• PET is a powerful tool for diagnosing and determining the stage of many types of cancer, including colorectal
  • By detecting whether lesions are benign or malignant, PET scans are able to eliminate the need for surgical biopsy
  • PET is more accurate than CT for staging colorectal cancer
  • PET is able to confirm or rule out the presence of secondary cancers in the liver or lung, providing valuable information that directly affects treatment options
    • PET-CT is recommended for colorectal cancer patients whose cancer has spread to the liver and who opt for surgery to remove the diseased section of the liver. The five-year survival rate of patients who are screened with PET prior to undergoing the surgery is higher than for patients who are not imaged with PET prior to surgery.
  • PET and PET-CT scans prompt changes in the treatment of more than one-third of patients registered in the National Oncologic PET Registry (NOPR)
  • PET scans are currently the most effective means of detecting a cancer recurrence
  • PET-CT is helpful for nearly all aspects of colorectal cancer diagnosis and treatment, including identifying incidental cancers in the colon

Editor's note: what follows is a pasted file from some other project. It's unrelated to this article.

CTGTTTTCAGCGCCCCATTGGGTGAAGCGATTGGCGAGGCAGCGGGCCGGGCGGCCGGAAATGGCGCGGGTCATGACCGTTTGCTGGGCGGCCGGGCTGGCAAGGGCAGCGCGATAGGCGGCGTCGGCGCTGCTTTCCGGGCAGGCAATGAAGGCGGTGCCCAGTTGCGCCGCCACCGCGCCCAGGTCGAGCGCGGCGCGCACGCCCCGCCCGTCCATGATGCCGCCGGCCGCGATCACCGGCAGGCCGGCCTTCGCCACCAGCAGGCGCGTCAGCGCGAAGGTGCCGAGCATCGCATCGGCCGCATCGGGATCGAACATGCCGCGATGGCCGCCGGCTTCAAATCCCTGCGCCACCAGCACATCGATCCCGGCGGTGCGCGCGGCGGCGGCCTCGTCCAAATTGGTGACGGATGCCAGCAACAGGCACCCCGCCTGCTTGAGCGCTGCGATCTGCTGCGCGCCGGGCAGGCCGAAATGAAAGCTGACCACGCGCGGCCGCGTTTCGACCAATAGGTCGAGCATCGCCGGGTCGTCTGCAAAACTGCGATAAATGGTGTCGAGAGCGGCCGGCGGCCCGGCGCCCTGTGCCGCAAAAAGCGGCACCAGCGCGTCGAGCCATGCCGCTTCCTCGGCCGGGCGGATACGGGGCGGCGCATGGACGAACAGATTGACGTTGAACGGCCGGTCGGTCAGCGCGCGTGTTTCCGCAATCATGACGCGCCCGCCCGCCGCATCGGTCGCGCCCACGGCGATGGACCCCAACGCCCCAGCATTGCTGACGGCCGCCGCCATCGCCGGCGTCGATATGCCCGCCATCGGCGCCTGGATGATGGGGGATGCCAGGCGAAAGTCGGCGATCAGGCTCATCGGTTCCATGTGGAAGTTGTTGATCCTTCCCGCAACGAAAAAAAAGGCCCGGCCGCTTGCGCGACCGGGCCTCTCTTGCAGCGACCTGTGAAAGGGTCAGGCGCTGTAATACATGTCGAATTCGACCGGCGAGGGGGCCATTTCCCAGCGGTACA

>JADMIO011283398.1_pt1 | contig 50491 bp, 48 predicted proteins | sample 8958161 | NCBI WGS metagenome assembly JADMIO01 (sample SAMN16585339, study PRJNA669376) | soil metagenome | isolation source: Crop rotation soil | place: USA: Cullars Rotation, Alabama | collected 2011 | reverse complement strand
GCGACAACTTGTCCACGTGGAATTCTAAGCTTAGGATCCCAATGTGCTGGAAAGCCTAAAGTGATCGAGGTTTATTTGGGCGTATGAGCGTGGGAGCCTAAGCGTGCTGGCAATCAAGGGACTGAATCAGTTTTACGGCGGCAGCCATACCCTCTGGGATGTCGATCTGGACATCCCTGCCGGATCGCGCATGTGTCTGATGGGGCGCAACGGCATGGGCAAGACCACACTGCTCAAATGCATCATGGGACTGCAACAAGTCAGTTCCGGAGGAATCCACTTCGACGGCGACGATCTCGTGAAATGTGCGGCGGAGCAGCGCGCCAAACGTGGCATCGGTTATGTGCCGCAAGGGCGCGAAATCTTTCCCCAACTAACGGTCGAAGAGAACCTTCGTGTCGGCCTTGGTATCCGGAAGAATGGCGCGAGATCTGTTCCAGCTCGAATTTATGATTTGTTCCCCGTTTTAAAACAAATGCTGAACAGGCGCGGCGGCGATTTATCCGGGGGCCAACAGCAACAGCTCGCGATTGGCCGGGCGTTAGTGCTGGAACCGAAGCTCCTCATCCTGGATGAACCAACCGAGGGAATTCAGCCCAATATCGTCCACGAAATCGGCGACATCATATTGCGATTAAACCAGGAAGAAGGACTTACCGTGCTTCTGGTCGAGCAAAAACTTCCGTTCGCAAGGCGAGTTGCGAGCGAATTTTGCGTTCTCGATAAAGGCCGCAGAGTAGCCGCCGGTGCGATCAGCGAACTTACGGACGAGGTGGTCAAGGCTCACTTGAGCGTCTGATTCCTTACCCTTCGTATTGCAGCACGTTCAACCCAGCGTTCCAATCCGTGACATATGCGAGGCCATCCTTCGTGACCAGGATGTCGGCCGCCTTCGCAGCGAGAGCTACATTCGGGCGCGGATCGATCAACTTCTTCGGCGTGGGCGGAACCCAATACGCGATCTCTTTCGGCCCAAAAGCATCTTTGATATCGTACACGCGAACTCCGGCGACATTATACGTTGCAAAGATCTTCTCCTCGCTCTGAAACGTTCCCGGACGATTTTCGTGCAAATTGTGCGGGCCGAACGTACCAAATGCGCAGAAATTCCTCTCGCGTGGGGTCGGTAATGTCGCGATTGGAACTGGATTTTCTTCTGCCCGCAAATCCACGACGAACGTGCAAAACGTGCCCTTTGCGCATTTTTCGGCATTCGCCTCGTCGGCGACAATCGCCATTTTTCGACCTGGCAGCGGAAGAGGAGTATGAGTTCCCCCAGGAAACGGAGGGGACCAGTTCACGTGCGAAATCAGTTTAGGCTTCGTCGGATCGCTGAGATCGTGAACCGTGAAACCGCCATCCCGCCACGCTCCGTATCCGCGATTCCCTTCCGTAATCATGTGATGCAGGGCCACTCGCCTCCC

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    •  PET is able to distinguish between cancer recurrences and post-therapy scarring in the colon

Is PET covered by insurance?

PET scans are covered by Medicare and private insurance companies. Check with your insurance company for specific information on your plan.

What is the future of molecular imaging and colorectal cancer?

There are many new and emerging molecular imaging technologies that can benefit colorectal patients, including:

What is radioimmunotherapy (RIT)?

Radioimmunotherapy(RIT) is a personalized cancer treatment that combines radiation therapy with the precise targeting ability of immunotherapy, a treatment that mimics cellular activity in the body’s immune system.

In a healthy immune system, certain white cells are able to recognize invading organisms such as bacteria and viruses. The white cell secretes a protein substance called an antibody that identifies a feature of the foreign cell called an antigen. The antibody coats the invading cell, which enables other white cells to destroy it.

In immunotherapy, scientists create monoclonal antibodies in a laboratory that are designed to recognize and bind to the antigen of a specific cancer cell. In RIT, the monoclonal antibody is paired with a radioactive material. When injected into the patient’s bloodstream, the antibody travels to and binds to the cancer cells, allowing a high dose of radiation to be delivered directly to the tumor.

Several new radioimmunotherapy agents are under development or in clinical trials.